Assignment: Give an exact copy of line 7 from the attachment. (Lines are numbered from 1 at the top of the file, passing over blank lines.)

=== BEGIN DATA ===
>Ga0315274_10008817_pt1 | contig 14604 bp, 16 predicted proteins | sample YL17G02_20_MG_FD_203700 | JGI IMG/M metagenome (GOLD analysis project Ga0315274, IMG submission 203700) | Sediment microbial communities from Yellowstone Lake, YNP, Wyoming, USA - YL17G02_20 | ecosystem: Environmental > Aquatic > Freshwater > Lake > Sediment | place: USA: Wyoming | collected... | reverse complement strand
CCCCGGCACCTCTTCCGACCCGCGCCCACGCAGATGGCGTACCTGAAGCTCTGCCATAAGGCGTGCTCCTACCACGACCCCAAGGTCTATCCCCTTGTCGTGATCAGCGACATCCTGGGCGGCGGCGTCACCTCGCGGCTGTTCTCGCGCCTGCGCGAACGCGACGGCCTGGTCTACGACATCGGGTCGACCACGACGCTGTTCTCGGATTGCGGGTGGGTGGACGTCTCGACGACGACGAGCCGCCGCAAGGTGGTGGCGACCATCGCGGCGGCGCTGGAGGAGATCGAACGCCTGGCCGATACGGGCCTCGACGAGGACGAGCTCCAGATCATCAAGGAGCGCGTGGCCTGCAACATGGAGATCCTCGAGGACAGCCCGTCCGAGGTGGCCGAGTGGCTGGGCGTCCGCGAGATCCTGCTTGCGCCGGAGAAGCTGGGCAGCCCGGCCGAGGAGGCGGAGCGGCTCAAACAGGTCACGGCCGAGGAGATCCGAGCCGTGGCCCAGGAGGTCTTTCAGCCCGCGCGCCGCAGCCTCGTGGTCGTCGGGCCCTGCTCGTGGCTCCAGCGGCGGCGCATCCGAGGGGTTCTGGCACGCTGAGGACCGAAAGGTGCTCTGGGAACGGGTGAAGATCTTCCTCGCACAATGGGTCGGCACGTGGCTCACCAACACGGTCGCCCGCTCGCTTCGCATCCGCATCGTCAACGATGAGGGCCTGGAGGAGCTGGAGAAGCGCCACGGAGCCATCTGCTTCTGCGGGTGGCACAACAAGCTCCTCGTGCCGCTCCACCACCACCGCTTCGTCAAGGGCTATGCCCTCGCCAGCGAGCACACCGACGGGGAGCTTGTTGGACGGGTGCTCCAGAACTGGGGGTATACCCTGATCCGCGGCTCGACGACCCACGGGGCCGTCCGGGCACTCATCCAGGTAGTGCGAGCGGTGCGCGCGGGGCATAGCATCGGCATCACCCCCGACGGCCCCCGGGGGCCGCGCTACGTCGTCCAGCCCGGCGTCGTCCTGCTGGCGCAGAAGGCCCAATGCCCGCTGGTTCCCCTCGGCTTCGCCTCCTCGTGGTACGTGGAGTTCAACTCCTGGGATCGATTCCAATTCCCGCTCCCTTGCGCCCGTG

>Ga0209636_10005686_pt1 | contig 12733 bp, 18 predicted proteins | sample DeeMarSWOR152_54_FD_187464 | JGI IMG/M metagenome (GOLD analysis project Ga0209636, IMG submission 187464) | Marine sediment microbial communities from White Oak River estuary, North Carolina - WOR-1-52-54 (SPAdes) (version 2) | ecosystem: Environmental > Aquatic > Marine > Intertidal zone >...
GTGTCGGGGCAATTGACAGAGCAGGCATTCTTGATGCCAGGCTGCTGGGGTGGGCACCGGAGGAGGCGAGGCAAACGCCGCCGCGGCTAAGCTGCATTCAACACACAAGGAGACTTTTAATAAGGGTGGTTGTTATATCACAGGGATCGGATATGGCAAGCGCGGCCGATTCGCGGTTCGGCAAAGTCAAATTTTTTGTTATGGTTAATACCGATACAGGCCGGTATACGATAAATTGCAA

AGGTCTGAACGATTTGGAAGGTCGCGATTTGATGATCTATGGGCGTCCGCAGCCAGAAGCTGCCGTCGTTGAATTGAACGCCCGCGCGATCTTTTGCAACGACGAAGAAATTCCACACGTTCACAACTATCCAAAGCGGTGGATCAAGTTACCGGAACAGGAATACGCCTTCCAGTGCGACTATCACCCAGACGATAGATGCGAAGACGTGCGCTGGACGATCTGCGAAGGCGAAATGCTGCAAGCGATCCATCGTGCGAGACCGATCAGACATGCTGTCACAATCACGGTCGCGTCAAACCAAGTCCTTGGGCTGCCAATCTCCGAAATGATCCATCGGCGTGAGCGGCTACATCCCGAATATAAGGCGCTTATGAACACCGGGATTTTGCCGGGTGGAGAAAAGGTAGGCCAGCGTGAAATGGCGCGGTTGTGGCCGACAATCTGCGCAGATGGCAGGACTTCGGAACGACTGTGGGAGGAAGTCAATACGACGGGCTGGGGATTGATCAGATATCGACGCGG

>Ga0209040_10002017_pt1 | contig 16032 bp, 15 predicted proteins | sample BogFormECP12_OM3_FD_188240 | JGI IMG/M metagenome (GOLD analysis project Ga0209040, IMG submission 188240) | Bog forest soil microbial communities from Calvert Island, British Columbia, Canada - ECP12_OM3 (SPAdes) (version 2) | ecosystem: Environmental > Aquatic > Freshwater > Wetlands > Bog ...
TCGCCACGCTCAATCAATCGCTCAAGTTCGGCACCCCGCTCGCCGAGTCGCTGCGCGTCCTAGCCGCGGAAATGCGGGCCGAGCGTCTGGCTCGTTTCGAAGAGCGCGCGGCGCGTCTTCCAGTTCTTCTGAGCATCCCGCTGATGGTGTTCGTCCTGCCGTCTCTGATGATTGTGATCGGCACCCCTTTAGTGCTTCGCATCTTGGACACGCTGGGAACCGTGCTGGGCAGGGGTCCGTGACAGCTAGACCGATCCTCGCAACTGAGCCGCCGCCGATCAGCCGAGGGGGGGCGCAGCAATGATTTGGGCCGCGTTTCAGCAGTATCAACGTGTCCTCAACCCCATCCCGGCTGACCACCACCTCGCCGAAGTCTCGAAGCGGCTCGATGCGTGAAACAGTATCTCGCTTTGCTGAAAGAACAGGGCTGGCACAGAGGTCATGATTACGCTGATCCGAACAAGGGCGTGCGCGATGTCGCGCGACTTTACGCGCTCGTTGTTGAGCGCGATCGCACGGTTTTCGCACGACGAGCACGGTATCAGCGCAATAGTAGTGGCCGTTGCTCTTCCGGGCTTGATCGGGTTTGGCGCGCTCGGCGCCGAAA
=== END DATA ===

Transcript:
TCGCCACGCTCAATCAATCGCTCAAGTTCGGCACCCCGCTCGCCGAGTCGCTGCGCGTCCTAGCCGCGGAAATGCGGGCCGAGCGTCTGGCTCGTTTCGAAGAGCGCGCGGCGCGTCTTCCAGTTCTTCTGAGCATCCCGCTGATGGTGTTCGTCCTGCCGTCTCTGATGATTGTGATCGGCACCCCTTTAGTGCTTCGCATCTTGGACACGCTGGGAACCGTGCTGGGCAGGGGTCCGTGACAGCTAGACCGATCCTCGCAACTGAGCCGCCGCCGATCAGCCGAGGGGGGGCGCAGCAATGATTTGGGCCGCGTTTCAGCAGTATCAACGTGTCCTCAACCCCATCCCGGCTGACCACCACCTCGCCGAAGTCTCGAAGCGGCTCGATGCGTGAAACAGTATCTCGCTTTGCTGAAAGAACAGGGCTGGCACAGAGGTCATGATTACGCTGATCCGAACAAGGGCGTGCGCGATGTCGCGCGACTTTACGCGCTCGTTGTTGAGCGCGATCGCACGGTTTTCGCACGACGAGCACGGTATCAGCGCAATAGTAGTGGCCGTTGCTCTTCCGGGCTTGATCGGGTTTGGCGCGCTCGGCGCCGAAA